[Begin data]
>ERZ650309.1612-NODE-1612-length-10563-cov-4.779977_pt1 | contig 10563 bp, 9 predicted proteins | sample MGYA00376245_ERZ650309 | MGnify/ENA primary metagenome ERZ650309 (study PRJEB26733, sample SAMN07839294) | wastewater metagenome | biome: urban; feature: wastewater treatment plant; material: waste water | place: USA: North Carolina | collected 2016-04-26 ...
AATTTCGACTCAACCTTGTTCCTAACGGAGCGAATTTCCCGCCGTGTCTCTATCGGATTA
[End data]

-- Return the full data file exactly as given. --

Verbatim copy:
>ERZ650309.1612-NODE-1612-length-10563-cov-4.779977_pt1 | contig 10563 bp, 9 predicted proteins | sample MGYA00376245_ERZ650309 | MGnify/ENA primary metagenome ERZ650309 (study PRJEB26733, sample SAMN07839294) | wastewater metagenome | biome: urban; feature: wastewater treatment plant; material: waste water | place: USA: North Carolina | collected 2016-04-26 ...
AATTTCGACTCAACCTTGTTCCTAACGGAGCGAATTTCCCGCCGTGTCTCTATCGGATTA